Mehul Srivastava in Tel Aviv March 29, 2019

The last time Benjamin Netanyahu faced such a tight election, he rallied supporters with a late warning that “Arab voters are heading to the polls in droves” and could unseat his rightwing government. The Israeli prime minister expressed regret for the remark, but only after his Likud party had won the 2015 poll.

This time, ahead of another close battle for re-election, Mr Netanyahu has gone even further, and has shown no sign of apologising.

In the past few weeks, he has ratcheted up the anti-Arab rhetoric by asserting that Israel is for Jews alone, telling the Israeli Arabs who make up a fifth of the population that they are free to choose from 22 others countries in the region. “Israel is the national state, not of all its citizens, but only of the Jewish people,” he told reporters this month.

He has warned that the opposition would invite Arabs into government if they win the vote, weakening Israel’s Jewish roots. He has also ushered an explicitly anti-Arab party, Jewish Power, under the respectability of his electoral umbrella, papering over the once-shunned group’s racist agenda by warning of the dangers of any government but his. Jewish Power, or Otzma Yehudit, believes Israeli Arabs should be stripped of some of their democratic rights and encouraged to leave the country.

“Netanyahu has long advocated the same policies being put forward by the ultra-right, including Jewish Power,” said Diana Buttu, an Arab-Israeli lawyer who has worked with Israeli and Palestinian politicians. “It was just a matter of time before he formed such an alliance.”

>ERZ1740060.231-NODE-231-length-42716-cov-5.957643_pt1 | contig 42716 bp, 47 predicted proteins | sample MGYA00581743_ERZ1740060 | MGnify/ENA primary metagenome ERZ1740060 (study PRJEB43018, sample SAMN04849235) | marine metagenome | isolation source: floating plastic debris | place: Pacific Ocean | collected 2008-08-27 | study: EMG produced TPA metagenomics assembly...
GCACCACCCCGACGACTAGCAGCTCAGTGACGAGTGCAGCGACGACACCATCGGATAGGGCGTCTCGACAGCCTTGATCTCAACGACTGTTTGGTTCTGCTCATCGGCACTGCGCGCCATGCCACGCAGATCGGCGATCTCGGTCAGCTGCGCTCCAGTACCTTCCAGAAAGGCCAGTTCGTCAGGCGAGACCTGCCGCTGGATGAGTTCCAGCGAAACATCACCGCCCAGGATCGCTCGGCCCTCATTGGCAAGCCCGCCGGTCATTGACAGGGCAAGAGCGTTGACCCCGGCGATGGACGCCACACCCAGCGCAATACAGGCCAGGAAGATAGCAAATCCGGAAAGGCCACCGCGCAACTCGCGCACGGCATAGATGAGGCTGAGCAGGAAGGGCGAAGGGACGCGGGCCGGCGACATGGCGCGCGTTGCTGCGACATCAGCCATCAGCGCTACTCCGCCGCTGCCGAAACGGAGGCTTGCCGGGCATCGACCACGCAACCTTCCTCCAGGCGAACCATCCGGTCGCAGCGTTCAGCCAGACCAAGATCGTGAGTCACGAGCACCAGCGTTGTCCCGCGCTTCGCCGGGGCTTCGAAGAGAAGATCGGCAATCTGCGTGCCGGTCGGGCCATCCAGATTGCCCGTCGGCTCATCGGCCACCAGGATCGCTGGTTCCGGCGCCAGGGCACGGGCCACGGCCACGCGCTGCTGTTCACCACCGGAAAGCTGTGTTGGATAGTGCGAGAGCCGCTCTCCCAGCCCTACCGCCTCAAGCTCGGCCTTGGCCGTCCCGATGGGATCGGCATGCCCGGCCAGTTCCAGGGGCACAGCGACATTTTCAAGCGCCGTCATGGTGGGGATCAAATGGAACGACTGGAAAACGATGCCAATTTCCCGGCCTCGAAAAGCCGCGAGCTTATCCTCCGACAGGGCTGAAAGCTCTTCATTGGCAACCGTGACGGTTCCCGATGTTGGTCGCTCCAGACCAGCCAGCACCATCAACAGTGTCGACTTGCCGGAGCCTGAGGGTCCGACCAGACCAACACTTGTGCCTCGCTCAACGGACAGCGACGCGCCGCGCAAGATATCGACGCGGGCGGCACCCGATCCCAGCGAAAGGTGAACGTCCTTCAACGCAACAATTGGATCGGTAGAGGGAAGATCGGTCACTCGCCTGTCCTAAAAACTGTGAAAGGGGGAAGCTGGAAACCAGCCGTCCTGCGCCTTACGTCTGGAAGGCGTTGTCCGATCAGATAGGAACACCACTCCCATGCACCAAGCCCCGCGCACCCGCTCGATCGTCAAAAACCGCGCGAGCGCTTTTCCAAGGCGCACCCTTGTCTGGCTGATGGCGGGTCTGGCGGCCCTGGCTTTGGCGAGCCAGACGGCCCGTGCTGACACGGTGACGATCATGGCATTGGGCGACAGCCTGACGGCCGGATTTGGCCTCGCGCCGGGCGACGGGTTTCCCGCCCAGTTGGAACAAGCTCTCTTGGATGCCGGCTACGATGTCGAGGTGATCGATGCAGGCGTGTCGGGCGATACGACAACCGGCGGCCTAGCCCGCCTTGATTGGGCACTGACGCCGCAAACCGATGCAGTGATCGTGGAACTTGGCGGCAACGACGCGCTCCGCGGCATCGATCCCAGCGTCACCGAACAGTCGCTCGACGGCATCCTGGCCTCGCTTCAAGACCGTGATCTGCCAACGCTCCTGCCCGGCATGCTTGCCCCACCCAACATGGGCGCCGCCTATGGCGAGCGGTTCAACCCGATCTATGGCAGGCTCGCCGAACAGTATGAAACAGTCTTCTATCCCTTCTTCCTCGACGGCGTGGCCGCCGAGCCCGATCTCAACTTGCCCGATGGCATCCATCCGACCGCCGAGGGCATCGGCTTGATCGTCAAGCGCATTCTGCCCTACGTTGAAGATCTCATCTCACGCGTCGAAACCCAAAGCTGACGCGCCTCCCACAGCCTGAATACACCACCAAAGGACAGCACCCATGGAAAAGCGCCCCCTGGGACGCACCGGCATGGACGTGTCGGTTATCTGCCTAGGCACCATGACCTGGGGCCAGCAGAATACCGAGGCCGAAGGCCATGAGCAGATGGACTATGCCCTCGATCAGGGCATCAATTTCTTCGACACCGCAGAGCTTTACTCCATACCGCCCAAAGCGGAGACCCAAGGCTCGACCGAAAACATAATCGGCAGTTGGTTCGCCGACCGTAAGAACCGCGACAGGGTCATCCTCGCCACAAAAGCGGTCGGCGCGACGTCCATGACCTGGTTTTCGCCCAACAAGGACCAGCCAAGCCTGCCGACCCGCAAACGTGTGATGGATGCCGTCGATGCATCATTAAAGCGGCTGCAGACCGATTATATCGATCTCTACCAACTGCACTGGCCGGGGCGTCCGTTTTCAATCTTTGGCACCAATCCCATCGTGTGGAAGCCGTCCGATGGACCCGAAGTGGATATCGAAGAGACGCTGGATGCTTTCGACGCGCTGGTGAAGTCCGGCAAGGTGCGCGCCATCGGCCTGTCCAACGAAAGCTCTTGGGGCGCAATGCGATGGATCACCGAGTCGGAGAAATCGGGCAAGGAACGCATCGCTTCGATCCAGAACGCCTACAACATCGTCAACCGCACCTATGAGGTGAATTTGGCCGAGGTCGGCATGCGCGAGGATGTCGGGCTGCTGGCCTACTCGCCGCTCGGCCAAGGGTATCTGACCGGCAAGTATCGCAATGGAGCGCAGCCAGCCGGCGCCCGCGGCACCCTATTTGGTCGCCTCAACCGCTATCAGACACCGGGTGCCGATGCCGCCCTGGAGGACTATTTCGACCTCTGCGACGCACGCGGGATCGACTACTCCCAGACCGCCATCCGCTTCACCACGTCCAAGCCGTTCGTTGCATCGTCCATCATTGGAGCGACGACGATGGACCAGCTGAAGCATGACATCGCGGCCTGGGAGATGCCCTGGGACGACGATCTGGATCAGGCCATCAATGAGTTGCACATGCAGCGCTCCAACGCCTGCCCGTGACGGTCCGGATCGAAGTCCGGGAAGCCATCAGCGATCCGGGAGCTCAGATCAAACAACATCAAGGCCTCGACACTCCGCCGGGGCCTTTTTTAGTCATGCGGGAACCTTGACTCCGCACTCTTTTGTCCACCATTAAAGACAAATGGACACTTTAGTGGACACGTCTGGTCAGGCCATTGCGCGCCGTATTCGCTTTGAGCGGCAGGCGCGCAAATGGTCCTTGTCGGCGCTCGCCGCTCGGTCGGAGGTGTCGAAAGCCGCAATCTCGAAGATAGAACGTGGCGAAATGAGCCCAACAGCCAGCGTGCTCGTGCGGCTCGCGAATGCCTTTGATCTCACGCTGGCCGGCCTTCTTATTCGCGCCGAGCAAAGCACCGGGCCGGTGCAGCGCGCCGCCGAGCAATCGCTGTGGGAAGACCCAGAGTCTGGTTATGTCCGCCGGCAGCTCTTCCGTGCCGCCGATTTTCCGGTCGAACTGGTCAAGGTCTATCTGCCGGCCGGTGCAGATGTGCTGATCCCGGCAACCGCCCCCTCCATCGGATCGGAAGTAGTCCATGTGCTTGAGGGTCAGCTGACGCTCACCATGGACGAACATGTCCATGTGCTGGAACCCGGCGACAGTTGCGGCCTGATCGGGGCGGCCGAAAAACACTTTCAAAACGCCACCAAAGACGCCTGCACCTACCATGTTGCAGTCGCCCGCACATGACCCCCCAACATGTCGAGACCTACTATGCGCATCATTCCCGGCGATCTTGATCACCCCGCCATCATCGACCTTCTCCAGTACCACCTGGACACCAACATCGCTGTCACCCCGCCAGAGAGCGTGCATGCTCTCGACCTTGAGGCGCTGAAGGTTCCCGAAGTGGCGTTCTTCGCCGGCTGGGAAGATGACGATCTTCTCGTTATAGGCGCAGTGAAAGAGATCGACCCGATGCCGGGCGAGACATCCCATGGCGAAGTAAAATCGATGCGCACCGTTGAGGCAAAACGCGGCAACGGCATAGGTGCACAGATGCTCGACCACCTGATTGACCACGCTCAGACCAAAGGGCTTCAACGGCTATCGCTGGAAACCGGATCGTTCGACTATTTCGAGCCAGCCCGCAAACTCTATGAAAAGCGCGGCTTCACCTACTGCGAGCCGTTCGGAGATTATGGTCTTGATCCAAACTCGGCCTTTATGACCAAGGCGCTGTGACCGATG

If the polls are to be believed, the prime minister’s strategy is working. In the days immediately after Israel’s attorney-general said he intended to indict Mr Netanyahu for corruption, Likud lost ground to the centrist Blue and White party led by Benny Gantz, a former head of the Israeli army. But a survey this week showed Likud and Mr Gantz’s party nearly level ahead of the April 9 vote.

But Mr Netanyahu’s sharpened language and smearing of Arab politicians, whom he describes as fifth columnists intent on destroying Israel, has alarmed even allies. AIPAC, which lobbies for pro-Israel policies in Washington, has described Jewish Power, which could enter the Knesset for the first time as part of Mr Netanyahu’s coalition, as “racist and reprehensible”

The Anti-Defamation League, an organisation that normally campaigns against anti-Semitism, said: “This anti-Arab rhetoric is a deeply troubling trend that, if it continues, could undermine Israel’s vibrant democracy. Stereotyping and stigmatising Israeli Arabs is unacceptable and immoral.”

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